If you’ve been as brainwashed by advertising as I have, the title of this post should bring something like this to mind:
On a recent trip to San Francisco, I didn’t find a lot of Rice a Roni, but I did find a plethora of independent bookstores to satisfy literary cravings. If you like spending hours upon hours getting lost between the shelves of a welcoming bookstore, San Francisco will not disappoint.
First stop—City Lights Books
Co-founded by poet Lawrence Ferlinghetti, City Lights is not only a great bookstore, but it is also a literary landmark. The store was founded in 1953 and became a hub for the Beat movement. Today, you can still find a sizable section devoted to the Beats upstairs, along with a large general poetry section. But this store offers so much more than Beat lit. The main floor and the basement are filled with scads of other books to suit every taste, with one exception. Due to the store’s anti-authoritarian stance, do not come here looking for the latest business book—unless you’re looking for a scathing criticism of all that big business traditionally holds dear. City Lights not only sells books, it also publishes them. Check out their selection at the store and take one home with you for the perfect (non-tacky) San Francisco souvenir.
Next stop—Books Inc.
This regional chain calls itself “The West’s Oldest Independent Bookseller”. I visited the location in the Marina District and it was bright and friendly, complete with handwritten staff reviews nestled in stacks of favourite books. I even overheard the man behind the counter passionately recommend City of Thieves by David Benioff to a few customers, which is a book that I have also been compelled to recommend to others. As I was leaving San Francisco at SFO Terminal 2, I was delighted to find another outpost of the chain operating under the name Compass Books. Long story short, this bookstore is not trying to be cooler than you. If the essence of a much-needed hug from a non-judgemental friend could be distilled into a bookstore, Books Inc. would be that store.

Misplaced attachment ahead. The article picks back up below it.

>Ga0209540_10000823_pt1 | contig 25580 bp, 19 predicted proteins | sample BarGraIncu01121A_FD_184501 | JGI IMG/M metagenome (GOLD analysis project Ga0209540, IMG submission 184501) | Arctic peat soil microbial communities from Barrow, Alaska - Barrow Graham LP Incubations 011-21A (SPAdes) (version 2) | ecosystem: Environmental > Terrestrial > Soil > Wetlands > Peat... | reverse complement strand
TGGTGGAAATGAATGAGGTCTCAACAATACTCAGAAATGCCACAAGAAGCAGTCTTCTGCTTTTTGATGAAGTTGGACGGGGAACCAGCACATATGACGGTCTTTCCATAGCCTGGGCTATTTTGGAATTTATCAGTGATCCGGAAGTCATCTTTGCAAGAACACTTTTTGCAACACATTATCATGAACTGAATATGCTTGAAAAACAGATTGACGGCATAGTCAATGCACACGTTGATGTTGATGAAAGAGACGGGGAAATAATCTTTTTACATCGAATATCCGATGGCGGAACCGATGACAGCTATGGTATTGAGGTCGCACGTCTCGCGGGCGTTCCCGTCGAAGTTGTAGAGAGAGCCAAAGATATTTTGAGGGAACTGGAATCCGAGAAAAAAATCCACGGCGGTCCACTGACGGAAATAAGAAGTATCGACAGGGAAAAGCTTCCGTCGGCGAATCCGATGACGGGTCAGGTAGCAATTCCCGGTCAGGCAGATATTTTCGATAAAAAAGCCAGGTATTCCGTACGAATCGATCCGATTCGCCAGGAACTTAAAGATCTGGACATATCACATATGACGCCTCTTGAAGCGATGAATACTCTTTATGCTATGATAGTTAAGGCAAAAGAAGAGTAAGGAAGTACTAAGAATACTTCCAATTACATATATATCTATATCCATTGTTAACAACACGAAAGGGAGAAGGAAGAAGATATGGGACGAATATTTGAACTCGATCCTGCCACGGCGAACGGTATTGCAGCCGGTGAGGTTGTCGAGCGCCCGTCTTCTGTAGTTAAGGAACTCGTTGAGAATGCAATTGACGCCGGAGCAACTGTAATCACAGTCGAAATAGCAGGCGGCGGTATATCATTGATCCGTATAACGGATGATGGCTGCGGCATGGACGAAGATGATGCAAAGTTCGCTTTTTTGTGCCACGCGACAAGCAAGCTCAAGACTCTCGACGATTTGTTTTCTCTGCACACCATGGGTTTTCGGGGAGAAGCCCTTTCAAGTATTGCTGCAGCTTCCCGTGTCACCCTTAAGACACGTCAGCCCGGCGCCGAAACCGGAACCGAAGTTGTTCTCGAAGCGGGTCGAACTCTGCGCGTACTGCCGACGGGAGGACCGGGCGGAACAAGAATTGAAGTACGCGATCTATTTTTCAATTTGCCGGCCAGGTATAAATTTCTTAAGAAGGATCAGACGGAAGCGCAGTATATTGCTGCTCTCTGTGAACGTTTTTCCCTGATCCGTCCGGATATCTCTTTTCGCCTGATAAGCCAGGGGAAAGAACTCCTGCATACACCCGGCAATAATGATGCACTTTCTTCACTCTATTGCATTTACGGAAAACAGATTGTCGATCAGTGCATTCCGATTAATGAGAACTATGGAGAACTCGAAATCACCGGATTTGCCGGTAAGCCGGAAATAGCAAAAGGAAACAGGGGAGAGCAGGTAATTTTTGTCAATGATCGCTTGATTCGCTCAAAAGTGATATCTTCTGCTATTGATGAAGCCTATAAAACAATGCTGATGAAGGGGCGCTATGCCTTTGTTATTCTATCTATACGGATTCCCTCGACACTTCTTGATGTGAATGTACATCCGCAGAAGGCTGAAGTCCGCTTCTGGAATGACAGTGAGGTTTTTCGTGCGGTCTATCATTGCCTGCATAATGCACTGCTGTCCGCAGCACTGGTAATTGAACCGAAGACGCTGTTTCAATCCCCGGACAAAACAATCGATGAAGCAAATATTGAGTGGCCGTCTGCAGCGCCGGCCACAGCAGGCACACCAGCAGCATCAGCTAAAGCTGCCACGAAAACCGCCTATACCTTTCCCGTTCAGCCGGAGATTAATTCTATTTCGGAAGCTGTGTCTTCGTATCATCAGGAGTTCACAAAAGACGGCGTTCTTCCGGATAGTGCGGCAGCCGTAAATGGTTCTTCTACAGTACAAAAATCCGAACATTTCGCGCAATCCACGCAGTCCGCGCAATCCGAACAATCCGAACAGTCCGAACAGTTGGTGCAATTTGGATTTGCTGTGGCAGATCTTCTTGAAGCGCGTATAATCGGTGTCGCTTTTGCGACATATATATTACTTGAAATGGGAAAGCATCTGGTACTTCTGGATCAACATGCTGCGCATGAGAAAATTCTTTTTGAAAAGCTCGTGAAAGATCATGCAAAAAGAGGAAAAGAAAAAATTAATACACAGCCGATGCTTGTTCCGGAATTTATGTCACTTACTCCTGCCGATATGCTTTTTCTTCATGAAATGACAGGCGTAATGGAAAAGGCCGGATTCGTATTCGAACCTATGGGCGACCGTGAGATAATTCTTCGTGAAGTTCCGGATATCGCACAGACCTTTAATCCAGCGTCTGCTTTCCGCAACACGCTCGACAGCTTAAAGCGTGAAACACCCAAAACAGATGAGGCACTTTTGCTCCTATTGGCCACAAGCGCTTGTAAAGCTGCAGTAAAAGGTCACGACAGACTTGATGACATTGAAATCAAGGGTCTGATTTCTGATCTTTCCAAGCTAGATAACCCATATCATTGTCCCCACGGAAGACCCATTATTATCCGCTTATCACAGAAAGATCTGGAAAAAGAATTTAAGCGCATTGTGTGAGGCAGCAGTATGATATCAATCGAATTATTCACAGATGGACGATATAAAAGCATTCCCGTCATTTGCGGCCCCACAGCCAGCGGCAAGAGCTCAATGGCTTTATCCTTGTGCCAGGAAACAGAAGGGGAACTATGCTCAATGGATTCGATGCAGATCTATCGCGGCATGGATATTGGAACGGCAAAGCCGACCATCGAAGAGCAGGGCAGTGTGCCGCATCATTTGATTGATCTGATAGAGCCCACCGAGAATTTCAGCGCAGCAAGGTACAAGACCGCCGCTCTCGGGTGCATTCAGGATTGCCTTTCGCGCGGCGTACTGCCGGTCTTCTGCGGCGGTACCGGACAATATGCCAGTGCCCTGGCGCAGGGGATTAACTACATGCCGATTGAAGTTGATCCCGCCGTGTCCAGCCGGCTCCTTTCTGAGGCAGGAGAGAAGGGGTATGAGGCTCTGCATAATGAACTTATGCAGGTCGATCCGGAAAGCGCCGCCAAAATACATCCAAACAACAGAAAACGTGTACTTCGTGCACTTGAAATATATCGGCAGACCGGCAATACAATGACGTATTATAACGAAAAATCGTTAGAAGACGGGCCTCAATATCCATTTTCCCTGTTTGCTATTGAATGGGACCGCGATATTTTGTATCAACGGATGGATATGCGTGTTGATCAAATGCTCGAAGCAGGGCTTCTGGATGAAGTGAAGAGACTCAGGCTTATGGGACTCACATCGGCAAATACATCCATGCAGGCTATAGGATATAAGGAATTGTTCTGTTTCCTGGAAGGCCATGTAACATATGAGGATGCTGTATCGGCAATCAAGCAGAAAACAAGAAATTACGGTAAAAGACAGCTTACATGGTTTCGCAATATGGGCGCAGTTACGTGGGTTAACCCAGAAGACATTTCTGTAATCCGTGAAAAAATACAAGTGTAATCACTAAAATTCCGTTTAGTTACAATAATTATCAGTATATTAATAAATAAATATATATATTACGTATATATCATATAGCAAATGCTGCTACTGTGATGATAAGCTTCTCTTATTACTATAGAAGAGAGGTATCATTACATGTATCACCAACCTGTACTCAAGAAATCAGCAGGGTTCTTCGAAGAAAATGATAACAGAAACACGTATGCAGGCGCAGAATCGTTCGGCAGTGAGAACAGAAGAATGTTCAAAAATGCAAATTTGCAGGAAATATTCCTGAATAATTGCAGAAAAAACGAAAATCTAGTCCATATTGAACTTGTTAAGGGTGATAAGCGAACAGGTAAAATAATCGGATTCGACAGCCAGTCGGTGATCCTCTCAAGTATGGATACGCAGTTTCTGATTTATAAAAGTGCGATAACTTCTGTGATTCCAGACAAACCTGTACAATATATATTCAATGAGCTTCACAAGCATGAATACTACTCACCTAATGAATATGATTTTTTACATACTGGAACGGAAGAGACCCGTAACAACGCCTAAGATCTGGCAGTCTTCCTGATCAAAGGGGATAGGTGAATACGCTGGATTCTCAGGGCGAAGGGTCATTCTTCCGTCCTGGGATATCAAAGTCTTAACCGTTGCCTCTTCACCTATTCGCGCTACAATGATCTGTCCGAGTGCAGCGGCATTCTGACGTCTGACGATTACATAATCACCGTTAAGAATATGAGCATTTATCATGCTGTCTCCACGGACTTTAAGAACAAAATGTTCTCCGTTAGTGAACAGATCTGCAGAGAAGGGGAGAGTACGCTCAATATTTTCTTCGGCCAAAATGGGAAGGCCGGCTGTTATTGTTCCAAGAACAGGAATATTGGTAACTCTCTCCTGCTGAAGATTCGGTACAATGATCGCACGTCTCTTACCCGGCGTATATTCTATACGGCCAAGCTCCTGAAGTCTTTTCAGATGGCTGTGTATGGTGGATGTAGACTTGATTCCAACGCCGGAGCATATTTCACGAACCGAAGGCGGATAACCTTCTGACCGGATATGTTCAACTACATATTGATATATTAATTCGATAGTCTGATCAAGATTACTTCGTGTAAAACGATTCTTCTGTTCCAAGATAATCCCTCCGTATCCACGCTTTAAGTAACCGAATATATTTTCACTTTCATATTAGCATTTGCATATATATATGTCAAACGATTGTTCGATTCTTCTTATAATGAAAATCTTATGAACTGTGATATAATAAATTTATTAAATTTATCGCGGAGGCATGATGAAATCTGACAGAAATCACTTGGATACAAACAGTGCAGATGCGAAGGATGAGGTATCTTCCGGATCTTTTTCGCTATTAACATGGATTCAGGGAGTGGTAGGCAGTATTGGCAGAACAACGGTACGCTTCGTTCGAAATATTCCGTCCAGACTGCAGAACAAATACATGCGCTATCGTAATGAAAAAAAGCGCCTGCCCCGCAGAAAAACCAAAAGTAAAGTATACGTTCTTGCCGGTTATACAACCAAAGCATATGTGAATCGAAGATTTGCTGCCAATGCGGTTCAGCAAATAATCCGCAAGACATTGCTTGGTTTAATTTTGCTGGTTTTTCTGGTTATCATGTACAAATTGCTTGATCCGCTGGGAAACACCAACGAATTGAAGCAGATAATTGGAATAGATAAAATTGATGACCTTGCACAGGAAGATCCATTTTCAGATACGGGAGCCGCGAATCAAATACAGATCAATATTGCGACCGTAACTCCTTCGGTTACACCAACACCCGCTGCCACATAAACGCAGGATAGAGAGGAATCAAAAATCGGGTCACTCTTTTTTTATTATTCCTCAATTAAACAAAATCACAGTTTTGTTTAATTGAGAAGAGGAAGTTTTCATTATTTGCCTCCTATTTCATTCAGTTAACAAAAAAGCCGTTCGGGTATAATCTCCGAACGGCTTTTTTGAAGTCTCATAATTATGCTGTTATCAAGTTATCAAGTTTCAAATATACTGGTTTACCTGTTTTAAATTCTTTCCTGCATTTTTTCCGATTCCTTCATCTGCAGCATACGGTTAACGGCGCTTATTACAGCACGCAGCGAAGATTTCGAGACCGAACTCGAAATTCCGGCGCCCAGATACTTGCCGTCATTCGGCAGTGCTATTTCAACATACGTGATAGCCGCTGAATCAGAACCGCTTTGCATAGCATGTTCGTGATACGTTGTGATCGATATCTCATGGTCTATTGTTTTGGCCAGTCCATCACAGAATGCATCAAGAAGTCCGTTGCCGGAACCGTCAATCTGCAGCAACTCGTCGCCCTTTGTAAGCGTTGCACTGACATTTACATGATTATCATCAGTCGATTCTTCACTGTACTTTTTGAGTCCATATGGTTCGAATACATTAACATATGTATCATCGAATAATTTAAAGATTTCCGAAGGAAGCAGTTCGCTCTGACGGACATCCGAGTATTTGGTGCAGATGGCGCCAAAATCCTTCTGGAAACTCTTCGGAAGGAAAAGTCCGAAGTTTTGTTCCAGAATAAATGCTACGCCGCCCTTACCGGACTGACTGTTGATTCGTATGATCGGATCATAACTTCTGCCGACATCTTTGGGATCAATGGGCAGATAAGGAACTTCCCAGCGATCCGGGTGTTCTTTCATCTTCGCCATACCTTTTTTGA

Last stop—Book Passage
Another regional chain, Book Passage seems to be event and book signing central. At least that’s what I gather from the newsletter I picked up at the Ferry Building outpost. Unfortunately, I did not experience any events first hand, but as I flip through the (32 page!) newsletter, I get the feeling that community building is very important to Book Passage. If you’re planning on spending any time in the SF area, check out the Book Passage website to make sure you’re not missing your favourite author, live and in person.
During my short trip to San Francisco, I was only able to spend a bit of time book shopping. There are many independent booksellers in the city and if you’re interested in exploring them, I recommend the following link: